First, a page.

By: Keri Luise, Staff Writer
Photo courtesy of Software Engineering Club
Towson University’s Software Engineering Club, which was established in 2016, has grown into a place where people who are passionate about computer software can enhance their programming skills outside of the classroom and meet people in the field.
“The Software Engineering Club empowers students to bring their ideas to life by teaching them the software skills they need to build projects,” said Mazlow Cohen, President of the Software Engineering Club. “We do this by exposing students to a wide array of experts in the software industry and by teaching them popular technology frameworks used in industry.”
The club meets every Monday at 5 p.m. and is open to all students, even those who have no coding experience. The weekly workshops introduce students to new technologies. The club also hosts guest speakers from various industries, including some Towson alumni, to share their knowledge, skills and experiences in the programming field.
“Many of the presenters give tips on how to get an internship or a job after school while teaching us stuff that we will be doing in the real world,” club member Adam Lynch said. “It gives us small programs that we can use to expand our knowledge and our portfolios, which helps us get jobs and internships.
The club offers an opportunity for students to network within the field and build up resumes even if it is not their major or educational focus.
“I know that I personally have been able to connect with some of the presenters on LinkedIn from meeting them at the workshops and have gotten a lot of views on my profile since,” Cohen said. “I now have more projects than ever stored on GitHub from the workshops for employers to see.”
Cohen said that it’s important for any student to gain an understanding of how to use technology to their advantage when meeting prospective employers.
“Technology is involved in every field,” he said. “Students can gain valuable tech skills that will make them stand out to employers. The Software Engineering Club exposes students to the latest technologies in an approachable way. Our workshops teach in-demand skills currently being used in industry.”
Club member Bartholomew Allen was excited to be involved in the Software Engineering Club and benefit from its effect on his future in the technological world.
“This club can potentially help find your place within computer science, software engineering or IT!” Allen said. “I am for certain through this club I found what I am passionate about and what I want to pursue as a computer science student.”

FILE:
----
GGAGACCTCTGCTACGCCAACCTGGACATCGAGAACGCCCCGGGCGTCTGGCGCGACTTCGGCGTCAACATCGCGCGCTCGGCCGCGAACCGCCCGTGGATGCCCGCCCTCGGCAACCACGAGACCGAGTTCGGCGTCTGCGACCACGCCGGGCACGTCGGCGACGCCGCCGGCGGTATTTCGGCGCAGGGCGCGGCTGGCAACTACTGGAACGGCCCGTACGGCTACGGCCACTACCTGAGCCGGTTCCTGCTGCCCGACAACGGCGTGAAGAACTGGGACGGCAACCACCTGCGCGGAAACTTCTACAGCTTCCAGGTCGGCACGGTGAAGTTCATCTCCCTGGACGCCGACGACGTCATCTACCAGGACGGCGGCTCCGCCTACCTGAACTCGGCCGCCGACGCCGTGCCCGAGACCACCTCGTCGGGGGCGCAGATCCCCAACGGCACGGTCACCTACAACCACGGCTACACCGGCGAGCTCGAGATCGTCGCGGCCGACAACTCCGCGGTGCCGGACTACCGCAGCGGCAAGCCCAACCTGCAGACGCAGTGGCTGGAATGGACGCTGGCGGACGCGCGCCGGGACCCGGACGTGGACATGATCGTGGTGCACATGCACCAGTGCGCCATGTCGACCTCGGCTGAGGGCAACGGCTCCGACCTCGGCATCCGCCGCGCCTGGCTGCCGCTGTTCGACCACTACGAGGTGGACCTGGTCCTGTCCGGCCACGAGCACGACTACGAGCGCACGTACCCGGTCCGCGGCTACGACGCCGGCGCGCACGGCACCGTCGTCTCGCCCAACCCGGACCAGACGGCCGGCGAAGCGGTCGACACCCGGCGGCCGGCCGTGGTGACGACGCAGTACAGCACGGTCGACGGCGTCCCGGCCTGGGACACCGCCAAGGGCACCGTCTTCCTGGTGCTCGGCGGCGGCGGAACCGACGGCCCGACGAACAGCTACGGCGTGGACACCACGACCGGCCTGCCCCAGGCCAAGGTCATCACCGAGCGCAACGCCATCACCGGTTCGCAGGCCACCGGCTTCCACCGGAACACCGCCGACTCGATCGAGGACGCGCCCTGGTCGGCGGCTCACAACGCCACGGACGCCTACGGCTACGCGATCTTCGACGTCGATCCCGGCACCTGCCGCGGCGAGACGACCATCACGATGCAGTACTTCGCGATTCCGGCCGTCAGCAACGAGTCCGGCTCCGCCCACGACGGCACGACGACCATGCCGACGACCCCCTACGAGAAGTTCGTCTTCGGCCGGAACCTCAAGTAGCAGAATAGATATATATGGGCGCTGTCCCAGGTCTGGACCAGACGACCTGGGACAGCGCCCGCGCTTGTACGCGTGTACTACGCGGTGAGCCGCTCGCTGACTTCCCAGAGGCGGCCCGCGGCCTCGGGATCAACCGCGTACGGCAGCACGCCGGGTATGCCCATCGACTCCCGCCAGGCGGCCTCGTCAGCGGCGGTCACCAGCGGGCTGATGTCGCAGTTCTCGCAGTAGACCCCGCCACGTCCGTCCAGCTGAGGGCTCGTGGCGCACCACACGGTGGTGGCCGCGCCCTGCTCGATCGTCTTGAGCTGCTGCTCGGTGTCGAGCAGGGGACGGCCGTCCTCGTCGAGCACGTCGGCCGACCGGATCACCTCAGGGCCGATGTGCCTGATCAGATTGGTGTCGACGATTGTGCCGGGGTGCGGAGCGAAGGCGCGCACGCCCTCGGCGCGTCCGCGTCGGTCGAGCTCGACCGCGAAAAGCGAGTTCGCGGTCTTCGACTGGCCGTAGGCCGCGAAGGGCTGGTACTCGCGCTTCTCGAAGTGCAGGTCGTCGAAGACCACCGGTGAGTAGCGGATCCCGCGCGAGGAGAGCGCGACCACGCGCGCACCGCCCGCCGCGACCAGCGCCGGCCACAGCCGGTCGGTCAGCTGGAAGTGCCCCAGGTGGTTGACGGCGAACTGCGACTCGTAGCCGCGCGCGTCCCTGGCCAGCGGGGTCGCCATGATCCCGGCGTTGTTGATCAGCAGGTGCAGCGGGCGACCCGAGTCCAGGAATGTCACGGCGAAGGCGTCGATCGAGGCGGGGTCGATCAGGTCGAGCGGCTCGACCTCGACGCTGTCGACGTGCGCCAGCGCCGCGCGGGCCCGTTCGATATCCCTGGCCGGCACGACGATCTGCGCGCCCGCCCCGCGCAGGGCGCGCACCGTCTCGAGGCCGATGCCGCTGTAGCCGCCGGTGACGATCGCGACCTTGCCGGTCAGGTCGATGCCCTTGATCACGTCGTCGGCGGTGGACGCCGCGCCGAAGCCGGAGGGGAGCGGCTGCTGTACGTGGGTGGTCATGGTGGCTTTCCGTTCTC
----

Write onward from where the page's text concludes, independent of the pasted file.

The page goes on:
The club offers Towson students a chance to be introduced to different types of programs outside of major classes. It also allows students to test the waters and make sure they want to work in the programming field.
“Sometimes, our interest changes as we progress through college,” club member Ara Quinones said. “Many would say that one should try and take a class in this or that field to see if he or she would like it. Then halfway through college, many decide to change their major and end up prolonging their graduation.”
Involvement in this club can also be a way for students to learn and practice new technical skills within software development and computer programming.
“Because this club is hands-on, students further practice their skills through doing different projects,” Quinones said. “Practice definitely makes perfect.”
Cohen said he enjoyed the club’s diversity and the wide range of information he has learned so far.
“The club has inspired a diverse community of students to learn and collaborate with each other during the workshops,” he said. “Students are excited to gain valuable skills that augment what they learn in the classroom. Students love the opportunity to talk with experienced group of technology experts working in a variety of industries.”
On April 2, the Software Engineering Club had recent TU alumni Saurabh Khatiwada and Alex Wilson present a workshop on Amazon Web Services. Khatiwada is working as a software engineer at T. Rowe Price, and Wilson is a full stack engineer at Bellese Technologies.
Cohen said the alumni shared their experiences “working in tech and guided students through a workshop where each student built a simple Angular Web App and deployed it using Amazon Web Services.”
“The way they presented was superb and taught a lot of important ideas and concepts that many modern applications and languages use to create experiences for the user,” Lynch said. “Since the alumni were so young, they were more talkative and energetic, which gave the room a much more comfortable, open feeling. Everyone was talking, making jokes, and laughing with them as they went around the room and helped everyone get started.”
Through the club, students are able to improve skills like developing software, learning new technologies, and networking with group members and the presenters that visit.
“Every little bit helps, and the Software Engineering Club helps every and anyone looking to get into software development big time,” Lynch said. “In short, the Software Engineering Club helps you improve your skills and get employed. I would not have gotten my internship this semester, and done as well as I have, without them.”
The club has a Virtual Reality demo workshop by BaltiVirtual on April 30.